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You are here: Home > Online Articles > The Ripple Effect: Experiential Learning at the International School of Beijing

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The Ripple Effect: Experiential Learning at the International School of Beijing

By Kate Ferrier

04/22/2014

The Ripple Effect: Experiential Learning at the International School of Beijing
While in Beijing, Ann Weber (at right) visited at length with ISB's students (photo: ISB).
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The International School of Beijing (ISB) invited San Francisco-based sculptor Ann Weber as an artist in residence last October; the school also commissioned Ms. Weber to create a large-scale sculpture piece for the Beijing Global Initiatives Network (GIN) Conference.

During her residency, Ms. Weber and students in Grades K-12 created a collaborative sculpture entitled The Ripple Effect, which uses the metaphor of place to address the theme of water in today’s China. The name of the collaborative piece epitomizes the wide-ranging nature of the project and its impact on the school community.

The creative process actually began before Ms. Weber arrived on campus. Art students were introduced to her sculpture methods and techniques through videos and her website. Some art classes had already started working in cardboard and other recycled materials, investigating issues and questions that developed as part of the school’s project-based learning initiative.

Once here, Ms. Weber held sessions for each grade level in the elementary school, providing opportunities for students to gain insight into the techniques she uses to make her cardboard sculptures and inspiring their own work.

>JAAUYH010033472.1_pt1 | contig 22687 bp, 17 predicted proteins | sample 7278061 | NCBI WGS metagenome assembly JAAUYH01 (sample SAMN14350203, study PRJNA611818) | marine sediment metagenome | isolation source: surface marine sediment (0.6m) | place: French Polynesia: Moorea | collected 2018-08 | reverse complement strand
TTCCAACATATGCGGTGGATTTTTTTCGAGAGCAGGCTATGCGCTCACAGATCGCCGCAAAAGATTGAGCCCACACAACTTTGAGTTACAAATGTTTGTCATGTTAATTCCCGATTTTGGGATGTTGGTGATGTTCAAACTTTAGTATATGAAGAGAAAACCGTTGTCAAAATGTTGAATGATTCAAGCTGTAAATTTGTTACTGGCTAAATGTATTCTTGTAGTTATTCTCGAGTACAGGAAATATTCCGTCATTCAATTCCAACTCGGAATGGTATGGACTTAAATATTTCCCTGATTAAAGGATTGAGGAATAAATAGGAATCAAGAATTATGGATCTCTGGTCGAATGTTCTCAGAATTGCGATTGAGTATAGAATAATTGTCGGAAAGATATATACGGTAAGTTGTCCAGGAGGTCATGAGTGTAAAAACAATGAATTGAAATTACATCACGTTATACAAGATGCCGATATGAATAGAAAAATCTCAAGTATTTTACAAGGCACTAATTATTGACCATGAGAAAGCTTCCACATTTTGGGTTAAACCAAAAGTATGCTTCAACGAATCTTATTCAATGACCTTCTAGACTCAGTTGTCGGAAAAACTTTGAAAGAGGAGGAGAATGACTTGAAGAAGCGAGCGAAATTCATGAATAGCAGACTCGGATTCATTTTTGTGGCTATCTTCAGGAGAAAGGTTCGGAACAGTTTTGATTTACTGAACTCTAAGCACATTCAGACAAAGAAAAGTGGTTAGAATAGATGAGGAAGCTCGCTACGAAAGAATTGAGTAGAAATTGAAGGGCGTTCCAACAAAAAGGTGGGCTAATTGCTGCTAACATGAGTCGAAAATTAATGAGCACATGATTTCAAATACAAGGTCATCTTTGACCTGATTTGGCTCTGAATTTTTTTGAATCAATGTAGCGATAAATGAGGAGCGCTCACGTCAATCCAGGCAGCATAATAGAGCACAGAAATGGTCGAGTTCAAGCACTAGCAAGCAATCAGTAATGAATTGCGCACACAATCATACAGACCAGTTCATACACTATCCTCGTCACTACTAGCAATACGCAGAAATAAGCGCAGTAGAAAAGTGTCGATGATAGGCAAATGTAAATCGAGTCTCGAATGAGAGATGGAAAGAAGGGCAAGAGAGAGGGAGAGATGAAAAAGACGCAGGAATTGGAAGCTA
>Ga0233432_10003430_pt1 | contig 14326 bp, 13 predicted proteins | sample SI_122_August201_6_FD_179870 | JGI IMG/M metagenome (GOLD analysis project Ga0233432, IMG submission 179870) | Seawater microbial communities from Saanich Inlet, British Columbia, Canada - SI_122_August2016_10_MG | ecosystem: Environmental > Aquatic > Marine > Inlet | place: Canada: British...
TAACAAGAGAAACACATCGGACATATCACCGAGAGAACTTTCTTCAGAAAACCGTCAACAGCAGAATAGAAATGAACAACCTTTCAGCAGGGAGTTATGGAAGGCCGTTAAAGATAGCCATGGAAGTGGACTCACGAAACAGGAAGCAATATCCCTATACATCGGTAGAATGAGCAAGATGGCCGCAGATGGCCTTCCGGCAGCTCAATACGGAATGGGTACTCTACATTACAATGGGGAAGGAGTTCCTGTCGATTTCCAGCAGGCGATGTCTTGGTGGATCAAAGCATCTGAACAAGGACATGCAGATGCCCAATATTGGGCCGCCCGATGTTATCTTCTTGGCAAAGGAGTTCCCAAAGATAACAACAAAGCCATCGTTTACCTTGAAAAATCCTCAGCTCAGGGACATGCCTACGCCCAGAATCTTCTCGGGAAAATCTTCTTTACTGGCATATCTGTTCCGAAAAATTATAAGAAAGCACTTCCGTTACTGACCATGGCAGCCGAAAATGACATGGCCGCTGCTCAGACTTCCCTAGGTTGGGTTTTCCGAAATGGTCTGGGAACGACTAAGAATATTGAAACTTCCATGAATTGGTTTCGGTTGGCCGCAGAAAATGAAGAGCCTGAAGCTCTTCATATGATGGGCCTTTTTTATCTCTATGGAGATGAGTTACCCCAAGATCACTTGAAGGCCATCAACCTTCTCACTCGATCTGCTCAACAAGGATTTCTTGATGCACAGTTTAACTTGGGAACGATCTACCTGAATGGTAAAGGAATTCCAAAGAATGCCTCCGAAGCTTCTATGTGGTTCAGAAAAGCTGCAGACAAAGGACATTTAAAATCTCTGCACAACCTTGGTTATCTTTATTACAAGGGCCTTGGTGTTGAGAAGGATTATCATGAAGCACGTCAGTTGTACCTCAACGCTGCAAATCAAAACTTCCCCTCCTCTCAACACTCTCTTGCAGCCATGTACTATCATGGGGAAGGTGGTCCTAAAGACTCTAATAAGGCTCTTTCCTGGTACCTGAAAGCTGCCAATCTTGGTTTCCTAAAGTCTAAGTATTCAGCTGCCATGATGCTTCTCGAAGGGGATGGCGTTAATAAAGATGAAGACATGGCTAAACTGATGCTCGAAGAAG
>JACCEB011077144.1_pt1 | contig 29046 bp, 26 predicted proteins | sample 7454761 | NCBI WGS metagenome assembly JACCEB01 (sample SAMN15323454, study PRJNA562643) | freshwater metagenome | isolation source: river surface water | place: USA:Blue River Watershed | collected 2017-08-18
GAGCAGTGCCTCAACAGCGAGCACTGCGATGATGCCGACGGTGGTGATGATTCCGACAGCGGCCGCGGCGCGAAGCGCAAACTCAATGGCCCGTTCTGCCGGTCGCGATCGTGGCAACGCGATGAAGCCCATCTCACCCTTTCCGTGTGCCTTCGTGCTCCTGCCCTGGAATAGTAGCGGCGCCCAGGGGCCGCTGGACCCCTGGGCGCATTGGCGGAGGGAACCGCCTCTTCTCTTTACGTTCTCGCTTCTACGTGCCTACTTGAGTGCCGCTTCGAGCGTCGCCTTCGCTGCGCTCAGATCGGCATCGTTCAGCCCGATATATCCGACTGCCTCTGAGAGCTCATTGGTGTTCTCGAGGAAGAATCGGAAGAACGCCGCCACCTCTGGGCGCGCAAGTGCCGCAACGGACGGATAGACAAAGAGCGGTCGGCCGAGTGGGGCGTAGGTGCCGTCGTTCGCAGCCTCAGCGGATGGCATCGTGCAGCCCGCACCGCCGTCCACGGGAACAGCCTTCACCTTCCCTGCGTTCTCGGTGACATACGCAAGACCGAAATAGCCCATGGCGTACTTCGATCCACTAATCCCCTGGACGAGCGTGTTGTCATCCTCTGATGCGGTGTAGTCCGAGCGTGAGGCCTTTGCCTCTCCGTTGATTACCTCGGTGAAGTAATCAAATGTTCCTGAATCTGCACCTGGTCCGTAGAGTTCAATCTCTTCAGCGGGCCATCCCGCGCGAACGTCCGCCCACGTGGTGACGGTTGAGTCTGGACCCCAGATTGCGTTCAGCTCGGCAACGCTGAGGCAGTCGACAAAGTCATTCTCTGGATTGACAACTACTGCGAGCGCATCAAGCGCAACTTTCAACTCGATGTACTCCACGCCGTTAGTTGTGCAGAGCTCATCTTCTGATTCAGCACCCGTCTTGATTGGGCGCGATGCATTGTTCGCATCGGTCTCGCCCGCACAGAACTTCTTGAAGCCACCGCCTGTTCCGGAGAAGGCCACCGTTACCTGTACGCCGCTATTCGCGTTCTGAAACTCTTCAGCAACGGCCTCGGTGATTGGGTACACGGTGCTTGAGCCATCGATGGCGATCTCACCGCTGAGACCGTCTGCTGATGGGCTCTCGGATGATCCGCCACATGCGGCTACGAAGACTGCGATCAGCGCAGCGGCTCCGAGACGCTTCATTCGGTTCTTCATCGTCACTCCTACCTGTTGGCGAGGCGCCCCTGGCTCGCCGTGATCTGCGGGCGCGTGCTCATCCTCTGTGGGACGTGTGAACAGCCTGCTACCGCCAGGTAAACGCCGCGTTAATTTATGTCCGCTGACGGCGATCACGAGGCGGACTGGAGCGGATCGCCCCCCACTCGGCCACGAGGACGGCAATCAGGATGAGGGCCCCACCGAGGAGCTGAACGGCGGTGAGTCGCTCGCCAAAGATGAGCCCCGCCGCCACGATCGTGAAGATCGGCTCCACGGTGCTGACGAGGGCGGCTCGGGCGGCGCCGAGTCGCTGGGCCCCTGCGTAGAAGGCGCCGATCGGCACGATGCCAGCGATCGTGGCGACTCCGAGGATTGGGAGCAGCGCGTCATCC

The artist’s preferred material, cardboard, complemented the elementary school’s curriculum unit of up-cycling and recycling. This project also provided unique ways for students to access the science curriculum: being tasked to create cardboard sculptures that would represent water, the GIN conference theme, to contribute to the collaborative piece.

Ms. Weber’s visit brought together students from different grade levels to collaborate on this project. Most mornings, Ms. Weber shared techniques with groups of students that they needed to contribute to a section of the project. She then tasked these students to pass on their technique to the next group of students working on the piece, and for those students in turn to pass the techniques on to the next group.

In addition to developing their skills as artists, students were being challenged to work together and learn from one another. As they collaboratively created, their work took shape on site at ISB and there was an infectious creative energy that permeated the school, making the title, The Ripple Effect, seem even more apt. Students and teachers experienced how creating a large-scale work of art requires creativity, problem-solving skills, effective communication, flexibility, and cooperation.

The collection of work created during Ann Weber’s residency was exhibited at a public gallery in the Beijing 798 Art District, creating the opportunity for students to present their work to the general public.

Creating their art with an established artist also provided students with the opportunity to gain an understanding of the vocation. One of ISB’s Strategic Plan initiatives promotes the school’s work with external experts, and from the very beginning of Ms. Weber’s residency the importance of this school-wide goal became apparent for effective teaching and learning.

The students were energized by her presence; the youngest were in awe and excited by the very idea of working with an artist, while the older students were proud their work was being given the attention of a professional. Though Ms. Weber has now returned to San Francisco, the impact of this project based learning experience continues.




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